Article courtesy of Tyrone Beason | September 27, 2014 | The Seattle Times | Shared as educational material
The discovery of E. coli bacteria in Mercer Island’s tap water may force schools on the island to close Monday, the Mercer Island School District said.
Inspectors first detected the potentially sickening bacteria on Saturday after collecting water samples during a routine safety check, prompting an island-wide advisory urging residents to boil their drinking water or use bottled water until further notice. As a precaution, restaurants, cafes and delis on the island have been ordered closed until officials give the all-clear to reopen.
Results from safety tests on additional water samples are due Sunday, but a city of Mercer Island spokesman said the advisory would remain in effect at least another day because investigators planned to go out Sunday morning to collect further water samples to confirm whatever new findings they get from Saturday’s sample.
Only after results of Sunday’s round of tests come back will officials decide whether its safe to lift the advisory, state Department of Health spokesman Marqise Allen said. That won’t be until early in the week, perhaps as soon as Monday, he said.
In the meantime, the Mercer Island School District has issued a warning to parents that it is considering closing schools on Monday as officials await word about whether the water is safe in this island community of about 23,000 people.
Dozens of businesses affected by the close-order are also in a holding pattern.
There were no reports of illness leading up to the announcement, the city said.
The advisory recommends that boiled or purchased water be used for drinking, making ice, brushing teeth and food preparation.
Tap water is still safe for bathing, according to the advisory.
E. coli can cause diarrhea, cramps, nausea, headache or other symptoms. It may be especially harmful to babies, young children, some seniors and people with severely compromised immune systems.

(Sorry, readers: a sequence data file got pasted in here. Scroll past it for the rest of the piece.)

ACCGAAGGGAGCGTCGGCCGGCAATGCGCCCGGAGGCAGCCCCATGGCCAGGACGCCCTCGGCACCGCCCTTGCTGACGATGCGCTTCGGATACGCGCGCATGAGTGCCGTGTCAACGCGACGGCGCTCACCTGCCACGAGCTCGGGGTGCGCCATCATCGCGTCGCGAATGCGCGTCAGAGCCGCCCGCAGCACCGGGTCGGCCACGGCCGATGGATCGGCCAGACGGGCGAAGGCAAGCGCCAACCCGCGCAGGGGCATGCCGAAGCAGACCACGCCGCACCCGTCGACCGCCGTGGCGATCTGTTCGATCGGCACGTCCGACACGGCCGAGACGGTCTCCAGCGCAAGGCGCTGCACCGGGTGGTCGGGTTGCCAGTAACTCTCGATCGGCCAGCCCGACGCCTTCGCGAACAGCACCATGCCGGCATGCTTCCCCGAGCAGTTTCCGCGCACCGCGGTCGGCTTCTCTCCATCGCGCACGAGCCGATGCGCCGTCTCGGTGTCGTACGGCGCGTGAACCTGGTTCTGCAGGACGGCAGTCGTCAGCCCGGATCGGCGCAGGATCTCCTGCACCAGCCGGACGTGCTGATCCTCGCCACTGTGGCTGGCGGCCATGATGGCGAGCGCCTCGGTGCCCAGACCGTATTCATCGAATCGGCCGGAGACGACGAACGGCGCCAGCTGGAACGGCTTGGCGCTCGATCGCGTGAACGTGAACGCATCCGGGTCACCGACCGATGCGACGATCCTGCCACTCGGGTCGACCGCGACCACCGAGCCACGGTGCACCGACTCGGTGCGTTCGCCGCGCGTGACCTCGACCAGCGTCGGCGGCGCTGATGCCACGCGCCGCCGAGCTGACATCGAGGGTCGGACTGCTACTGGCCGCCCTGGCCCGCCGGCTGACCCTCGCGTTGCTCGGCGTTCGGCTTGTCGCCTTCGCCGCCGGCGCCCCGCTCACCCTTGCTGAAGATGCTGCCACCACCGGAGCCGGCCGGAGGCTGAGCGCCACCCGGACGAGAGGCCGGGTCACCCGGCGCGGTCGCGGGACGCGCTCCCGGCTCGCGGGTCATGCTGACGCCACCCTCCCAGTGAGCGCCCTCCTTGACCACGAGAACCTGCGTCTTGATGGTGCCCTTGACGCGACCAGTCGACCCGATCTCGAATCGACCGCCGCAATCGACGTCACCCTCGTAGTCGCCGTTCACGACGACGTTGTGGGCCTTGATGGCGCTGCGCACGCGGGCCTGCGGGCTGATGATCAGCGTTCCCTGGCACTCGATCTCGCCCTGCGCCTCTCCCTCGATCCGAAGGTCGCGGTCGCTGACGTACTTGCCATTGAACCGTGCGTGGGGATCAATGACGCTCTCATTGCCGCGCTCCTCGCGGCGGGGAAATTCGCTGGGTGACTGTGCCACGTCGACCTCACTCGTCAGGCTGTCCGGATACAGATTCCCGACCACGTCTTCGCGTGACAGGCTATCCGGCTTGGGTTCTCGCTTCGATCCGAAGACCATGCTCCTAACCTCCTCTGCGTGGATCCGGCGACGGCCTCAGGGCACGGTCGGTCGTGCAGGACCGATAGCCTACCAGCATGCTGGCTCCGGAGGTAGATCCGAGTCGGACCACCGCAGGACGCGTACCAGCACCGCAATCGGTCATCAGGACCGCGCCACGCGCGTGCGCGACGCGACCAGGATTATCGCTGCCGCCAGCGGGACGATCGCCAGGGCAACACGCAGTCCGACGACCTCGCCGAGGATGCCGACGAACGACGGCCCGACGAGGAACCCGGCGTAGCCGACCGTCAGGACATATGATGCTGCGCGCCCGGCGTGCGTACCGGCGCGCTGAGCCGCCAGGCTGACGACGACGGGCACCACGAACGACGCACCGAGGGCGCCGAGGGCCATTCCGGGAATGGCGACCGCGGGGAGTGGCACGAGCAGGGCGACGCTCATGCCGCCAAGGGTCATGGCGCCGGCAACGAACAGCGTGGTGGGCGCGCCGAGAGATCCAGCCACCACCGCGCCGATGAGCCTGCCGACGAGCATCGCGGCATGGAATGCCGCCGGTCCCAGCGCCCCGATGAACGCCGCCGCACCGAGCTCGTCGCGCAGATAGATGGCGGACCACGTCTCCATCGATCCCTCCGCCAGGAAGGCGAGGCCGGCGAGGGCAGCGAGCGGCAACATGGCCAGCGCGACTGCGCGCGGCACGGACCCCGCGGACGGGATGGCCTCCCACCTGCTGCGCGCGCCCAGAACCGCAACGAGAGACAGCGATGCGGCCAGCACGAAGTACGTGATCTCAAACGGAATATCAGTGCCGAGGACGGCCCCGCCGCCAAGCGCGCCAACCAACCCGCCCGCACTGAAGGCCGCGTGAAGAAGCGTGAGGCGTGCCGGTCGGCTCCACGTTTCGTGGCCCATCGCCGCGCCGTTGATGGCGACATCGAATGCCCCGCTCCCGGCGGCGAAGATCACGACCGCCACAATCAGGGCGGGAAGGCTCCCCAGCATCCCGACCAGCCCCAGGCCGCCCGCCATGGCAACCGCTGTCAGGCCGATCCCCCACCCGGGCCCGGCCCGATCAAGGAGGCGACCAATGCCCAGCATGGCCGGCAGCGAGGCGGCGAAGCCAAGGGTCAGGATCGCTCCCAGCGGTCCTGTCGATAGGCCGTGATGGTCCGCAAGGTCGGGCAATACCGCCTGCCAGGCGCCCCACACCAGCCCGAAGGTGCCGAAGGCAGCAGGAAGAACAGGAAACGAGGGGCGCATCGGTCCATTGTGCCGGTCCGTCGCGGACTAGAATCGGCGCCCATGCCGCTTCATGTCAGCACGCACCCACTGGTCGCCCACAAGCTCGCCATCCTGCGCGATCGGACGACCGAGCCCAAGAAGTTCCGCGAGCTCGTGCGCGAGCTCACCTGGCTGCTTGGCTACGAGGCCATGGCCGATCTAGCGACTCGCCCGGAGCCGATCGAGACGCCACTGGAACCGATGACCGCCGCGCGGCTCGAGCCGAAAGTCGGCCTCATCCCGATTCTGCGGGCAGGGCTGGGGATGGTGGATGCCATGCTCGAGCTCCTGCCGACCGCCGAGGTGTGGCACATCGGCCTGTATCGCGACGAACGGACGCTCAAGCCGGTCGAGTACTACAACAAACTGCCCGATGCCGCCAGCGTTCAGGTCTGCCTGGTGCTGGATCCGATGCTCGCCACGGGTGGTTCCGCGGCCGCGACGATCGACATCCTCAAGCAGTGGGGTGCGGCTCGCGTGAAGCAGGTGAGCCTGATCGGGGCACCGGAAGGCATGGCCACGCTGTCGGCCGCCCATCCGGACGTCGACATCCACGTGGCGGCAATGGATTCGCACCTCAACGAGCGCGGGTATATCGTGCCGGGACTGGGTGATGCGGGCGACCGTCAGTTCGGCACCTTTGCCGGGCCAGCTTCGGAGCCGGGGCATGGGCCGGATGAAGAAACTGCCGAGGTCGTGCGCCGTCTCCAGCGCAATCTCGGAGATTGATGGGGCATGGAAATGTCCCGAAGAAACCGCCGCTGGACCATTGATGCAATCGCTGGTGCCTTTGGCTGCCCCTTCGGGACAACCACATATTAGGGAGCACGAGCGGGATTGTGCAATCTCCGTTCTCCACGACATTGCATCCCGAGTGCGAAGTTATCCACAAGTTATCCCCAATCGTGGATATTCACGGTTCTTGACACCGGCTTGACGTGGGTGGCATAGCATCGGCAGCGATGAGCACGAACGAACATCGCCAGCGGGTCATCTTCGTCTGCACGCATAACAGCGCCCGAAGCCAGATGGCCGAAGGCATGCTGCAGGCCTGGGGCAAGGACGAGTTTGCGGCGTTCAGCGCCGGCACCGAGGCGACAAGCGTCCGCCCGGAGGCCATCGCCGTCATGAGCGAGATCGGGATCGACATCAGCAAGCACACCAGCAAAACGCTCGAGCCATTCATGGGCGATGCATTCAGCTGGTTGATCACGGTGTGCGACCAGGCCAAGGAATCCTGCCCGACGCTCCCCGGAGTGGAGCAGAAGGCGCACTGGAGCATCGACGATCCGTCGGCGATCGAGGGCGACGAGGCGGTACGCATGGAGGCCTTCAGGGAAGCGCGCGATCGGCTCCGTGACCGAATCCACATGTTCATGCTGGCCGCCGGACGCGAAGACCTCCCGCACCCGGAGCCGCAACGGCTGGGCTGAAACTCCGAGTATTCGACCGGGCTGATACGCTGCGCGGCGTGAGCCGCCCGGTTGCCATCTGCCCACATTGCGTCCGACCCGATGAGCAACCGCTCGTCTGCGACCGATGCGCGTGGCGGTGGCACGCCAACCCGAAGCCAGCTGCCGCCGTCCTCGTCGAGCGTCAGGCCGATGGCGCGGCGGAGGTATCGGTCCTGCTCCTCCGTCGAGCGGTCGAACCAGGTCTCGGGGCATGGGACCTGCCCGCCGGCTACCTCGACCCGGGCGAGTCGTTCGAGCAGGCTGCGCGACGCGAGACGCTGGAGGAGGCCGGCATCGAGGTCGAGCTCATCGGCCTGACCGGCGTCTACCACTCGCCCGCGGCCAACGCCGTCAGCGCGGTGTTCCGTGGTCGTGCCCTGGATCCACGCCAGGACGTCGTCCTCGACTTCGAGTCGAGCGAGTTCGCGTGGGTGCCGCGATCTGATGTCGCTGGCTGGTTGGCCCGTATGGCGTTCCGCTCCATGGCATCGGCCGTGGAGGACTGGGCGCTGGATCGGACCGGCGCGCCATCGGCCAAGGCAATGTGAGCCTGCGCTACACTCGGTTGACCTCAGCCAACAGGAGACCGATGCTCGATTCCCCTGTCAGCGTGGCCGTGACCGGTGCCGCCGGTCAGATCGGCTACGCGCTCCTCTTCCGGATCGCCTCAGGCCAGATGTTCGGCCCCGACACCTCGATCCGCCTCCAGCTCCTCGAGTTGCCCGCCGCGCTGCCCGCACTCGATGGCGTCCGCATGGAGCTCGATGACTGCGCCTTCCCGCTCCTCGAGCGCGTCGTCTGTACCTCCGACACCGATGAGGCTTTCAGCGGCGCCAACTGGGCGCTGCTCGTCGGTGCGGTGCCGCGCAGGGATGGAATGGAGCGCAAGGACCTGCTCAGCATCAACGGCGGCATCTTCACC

The bacteria was detected in four of six water samples collected around the island, so it appears that the problem is not confined to any one area.
It’s not clear how severe the contamination is, but the initial test results were worrisome enough to warrant the alert.
Mercer Island buys its water from Seattle Public Utilities (SPU).
SPU, which gets its water from the Cedar River and the South Fork of the Tolt River, said it is inspecting system facilities, flushing water mains in possible problem areas on the island and making sure chlorine levels are adequate.
Water is delivered to the island through a 16-inch pipe that runs from the Eastside over Mercer Slough and along the Interstate 90 bridge, but no signs of E. coli have been found in the utility’s water system outside of Mercer Island, said SPU spokesman Andy Ryan.
“We are very confident that the E. coli originated on Mercer Island and is contained on Mercer Island,” he said. “In other words, it can’t get back to the rest of our system.”
Terry Smith, Mercer Island’s utilities operation manager, said investigators may never find out what caused the problem.
“Sometimes it’s difficult to tell exactly how E. coli got into the system,” he said.
SPU provides drinking water to about 1.3 million customers. Ryan said it’s unusual, in his experience, for an entire community served by the utility to need to issue a boil-water advisory.
But they are not unheard of in general. In May, 670,000 water customers in Portland were asked to boil drinking water due to evidence of E. coli and other coliform bacteria, indicators of fecal contamination. That alert lasted 24 hours.